Driving change across an organisation is hard. Even businesses with the best intentions and well thought out strategies often lack the capability to lead change within their organisations and are left with failing programmes that they have not been able to deliver on.
This is especially true when it comes to implementing and integrating new technology.
When implemented and integrated correctly, technology has the potential to drive digital transformation, enable business intelligence, allow organisations to become truly data led and ultimately transform customer experience for the better.
So what can organisations do to make sure they are appropriately acting on their business and technology strategies?
Technology is important, of course, but it should never be the starting point. All too often the tendency is to try and solve a need in the quickest way possible by throwing some technology at it. To really get value, organisations need to step back and start with the customer. Understand how your customers are interacting with your brand, how they are likely to in the future and also ask yourself: what disruptions are there in the market that might change the way they do?
Before implementing any new business or technology strategy, organisations first need to fully understand the systems they already have. Businesses are likely to have multiple systems in place, which are not being utilised properly.
By closely examining current marketing and data architecture, and the way systems, tools and data presently connect (or fail to connect as the case may be), organisations can gather a clearer idea of where there is a genuine need for new technology.
In an age when there are more marketing and data technologies to choose from than ever before, having the skills to know which will not only deliver results for your specific needs, but also fit into your existing eco-systems, is vital.
As it stands, the niche expertise and experience required to wade through all the available technology options, identify the best fit and see how it can be successfully integrated into existing systems, are not commonly found within marketing or IT departments. As such, seeking independent, expert advice can save considerable time and money.
When it comes to implementation of new systems or software, many organisations make the mistake of rushing and trying to implement technology too quickly. This is perhaps understandable, as there is often immense pressure to deliver results.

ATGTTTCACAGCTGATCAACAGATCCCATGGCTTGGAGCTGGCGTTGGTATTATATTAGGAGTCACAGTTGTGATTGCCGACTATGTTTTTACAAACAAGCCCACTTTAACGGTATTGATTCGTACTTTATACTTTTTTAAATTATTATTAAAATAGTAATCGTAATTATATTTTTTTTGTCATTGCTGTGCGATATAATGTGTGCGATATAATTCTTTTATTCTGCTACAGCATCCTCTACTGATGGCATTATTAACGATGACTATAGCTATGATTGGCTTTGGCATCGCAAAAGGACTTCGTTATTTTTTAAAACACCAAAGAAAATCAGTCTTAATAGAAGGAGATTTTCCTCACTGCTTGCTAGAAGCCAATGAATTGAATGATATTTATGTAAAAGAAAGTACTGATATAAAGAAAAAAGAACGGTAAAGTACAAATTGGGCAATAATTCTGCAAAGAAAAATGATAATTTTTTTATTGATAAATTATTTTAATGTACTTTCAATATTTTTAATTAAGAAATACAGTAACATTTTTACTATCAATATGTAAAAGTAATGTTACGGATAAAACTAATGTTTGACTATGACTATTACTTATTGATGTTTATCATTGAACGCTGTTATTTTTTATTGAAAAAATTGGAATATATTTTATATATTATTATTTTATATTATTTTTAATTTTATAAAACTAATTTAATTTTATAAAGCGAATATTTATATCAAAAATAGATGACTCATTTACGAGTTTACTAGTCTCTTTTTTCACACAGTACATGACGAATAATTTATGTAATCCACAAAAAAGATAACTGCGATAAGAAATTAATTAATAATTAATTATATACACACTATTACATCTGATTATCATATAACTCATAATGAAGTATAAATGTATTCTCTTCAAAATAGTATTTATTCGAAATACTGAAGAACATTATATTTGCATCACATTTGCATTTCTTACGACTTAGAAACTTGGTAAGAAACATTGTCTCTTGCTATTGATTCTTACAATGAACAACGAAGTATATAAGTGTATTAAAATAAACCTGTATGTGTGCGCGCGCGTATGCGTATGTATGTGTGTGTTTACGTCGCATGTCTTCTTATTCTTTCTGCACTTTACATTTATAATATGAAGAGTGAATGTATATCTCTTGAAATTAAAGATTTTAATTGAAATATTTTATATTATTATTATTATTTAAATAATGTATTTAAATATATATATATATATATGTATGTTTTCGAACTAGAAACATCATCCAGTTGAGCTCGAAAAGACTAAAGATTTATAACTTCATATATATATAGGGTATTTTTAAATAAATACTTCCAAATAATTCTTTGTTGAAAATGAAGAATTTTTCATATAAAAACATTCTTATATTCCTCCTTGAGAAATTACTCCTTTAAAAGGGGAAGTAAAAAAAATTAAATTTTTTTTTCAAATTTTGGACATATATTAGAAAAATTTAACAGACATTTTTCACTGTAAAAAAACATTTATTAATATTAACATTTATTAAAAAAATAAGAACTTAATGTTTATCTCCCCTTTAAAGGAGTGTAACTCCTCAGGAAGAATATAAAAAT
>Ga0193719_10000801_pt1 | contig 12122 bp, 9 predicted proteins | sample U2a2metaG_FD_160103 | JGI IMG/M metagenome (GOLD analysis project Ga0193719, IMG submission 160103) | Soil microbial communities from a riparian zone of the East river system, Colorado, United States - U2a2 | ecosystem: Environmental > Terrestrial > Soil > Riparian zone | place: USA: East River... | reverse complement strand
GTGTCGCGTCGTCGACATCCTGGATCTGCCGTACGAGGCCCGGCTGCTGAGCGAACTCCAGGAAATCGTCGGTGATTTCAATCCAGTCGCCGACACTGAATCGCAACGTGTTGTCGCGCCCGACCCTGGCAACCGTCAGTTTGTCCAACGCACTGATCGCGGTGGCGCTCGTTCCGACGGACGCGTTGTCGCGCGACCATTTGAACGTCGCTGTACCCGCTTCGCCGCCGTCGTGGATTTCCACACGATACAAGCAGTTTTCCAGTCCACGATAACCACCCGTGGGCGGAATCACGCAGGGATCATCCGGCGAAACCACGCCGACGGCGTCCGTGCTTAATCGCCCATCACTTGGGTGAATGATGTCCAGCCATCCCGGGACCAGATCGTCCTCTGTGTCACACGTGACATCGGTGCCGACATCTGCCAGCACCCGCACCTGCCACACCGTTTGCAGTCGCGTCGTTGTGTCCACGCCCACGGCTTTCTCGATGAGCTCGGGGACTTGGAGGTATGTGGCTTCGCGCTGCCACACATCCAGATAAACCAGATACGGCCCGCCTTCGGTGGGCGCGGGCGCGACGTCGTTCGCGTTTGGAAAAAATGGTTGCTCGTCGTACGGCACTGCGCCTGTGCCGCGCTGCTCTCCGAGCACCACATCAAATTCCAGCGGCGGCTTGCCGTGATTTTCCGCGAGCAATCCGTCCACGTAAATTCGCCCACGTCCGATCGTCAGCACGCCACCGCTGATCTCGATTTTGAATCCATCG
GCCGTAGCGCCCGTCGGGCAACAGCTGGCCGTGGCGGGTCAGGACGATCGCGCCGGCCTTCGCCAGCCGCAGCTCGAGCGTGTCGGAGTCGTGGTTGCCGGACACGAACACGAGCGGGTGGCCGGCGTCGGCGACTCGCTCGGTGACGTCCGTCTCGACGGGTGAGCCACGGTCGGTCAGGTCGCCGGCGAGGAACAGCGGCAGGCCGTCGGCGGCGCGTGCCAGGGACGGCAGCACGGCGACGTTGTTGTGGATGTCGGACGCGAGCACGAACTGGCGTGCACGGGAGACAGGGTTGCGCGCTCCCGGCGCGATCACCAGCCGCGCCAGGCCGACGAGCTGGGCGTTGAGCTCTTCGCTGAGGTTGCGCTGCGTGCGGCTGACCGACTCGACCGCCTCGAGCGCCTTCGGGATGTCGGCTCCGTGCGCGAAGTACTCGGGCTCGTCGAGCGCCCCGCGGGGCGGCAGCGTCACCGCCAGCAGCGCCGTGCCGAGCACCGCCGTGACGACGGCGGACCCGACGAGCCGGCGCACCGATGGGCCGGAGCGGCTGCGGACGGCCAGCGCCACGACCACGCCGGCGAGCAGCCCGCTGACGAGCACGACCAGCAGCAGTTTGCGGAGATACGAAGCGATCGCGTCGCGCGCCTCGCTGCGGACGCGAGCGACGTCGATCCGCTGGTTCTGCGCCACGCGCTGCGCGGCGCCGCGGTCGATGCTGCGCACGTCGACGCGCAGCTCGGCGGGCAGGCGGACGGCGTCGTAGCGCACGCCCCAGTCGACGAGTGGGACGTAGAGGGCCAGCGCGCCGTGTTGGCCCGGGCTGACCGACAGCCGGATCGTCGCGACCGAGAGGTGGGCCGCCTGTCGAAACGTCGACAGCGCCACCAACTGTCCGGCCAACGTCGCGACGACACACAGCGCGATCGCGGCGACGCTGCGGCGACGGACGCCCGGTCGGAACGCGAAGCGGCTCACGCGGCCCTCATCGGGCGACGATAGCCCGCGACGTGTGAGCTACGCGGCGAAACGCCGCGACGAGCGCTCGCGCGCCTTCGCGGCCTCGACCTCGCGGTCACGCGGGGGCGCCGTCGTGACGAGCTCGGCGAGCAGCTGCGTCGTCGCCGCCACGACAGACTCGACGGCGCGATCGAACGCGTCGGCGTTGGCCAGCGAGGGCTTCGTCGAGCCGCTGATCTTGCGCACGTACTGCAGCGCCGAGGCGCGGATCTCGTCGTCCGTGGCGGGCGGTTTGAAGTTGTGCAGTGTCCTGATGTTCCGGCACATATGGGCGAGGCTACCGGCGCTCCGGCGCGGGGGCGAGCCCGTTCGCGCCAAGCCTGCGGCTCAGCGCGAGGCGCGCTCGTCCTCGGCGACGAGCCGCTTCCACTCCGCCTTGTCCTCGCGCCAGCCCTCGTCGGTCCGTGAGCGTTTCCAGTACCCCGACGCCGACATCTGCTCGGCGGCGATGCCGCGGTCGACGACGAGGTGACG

However, this approach rarely delivers true value in the long-term and in fact, can often be counter-productive. By rushing implementation, and not effectively managing expectations across the business, the technology is unfairly viewed as a failure.
The key is to carefully balance the adoption of the technology with what you’re trying to achieve with it. This is precisely why developing a roadmap prior to implementation is so important. Built into this roadmap should be incremental targets, some of which can be delivered quickly in order to demonstrate value up front, as well as clear objectives that the business can work towards.
These ‘quick wins’ are critical for demonstrating the value of a system and getting that all in important buy in.
Having a tight, expert team is the difference between success and failure when it comes to affecting change. An organisation can select the best piece of technology in the world, but its true value cannot be unlocked without the appropriate expertise to implement, integrate and optimise it. For instance, a particular technology may claim to deliver X,Y and Z straight out of the box, but in reality it will need careful configuration and this means having the right talent available.
If a new technology is not integrated correctly, then adoption rates are likely to be low, it will be perceived badly and ultimately it will not provide the required return on investment or solve the issues it was bought in to address.
It is not just technical expertise that is needed. Your team also needs to be expert communicators and bridge the gap between organizational silos. They need to obtain stakeholder buy-in across the business and ensure they are regularly communicating about how the implementation and integration process is progressing and highlighting success in areas where value can be demonstrated quickly.
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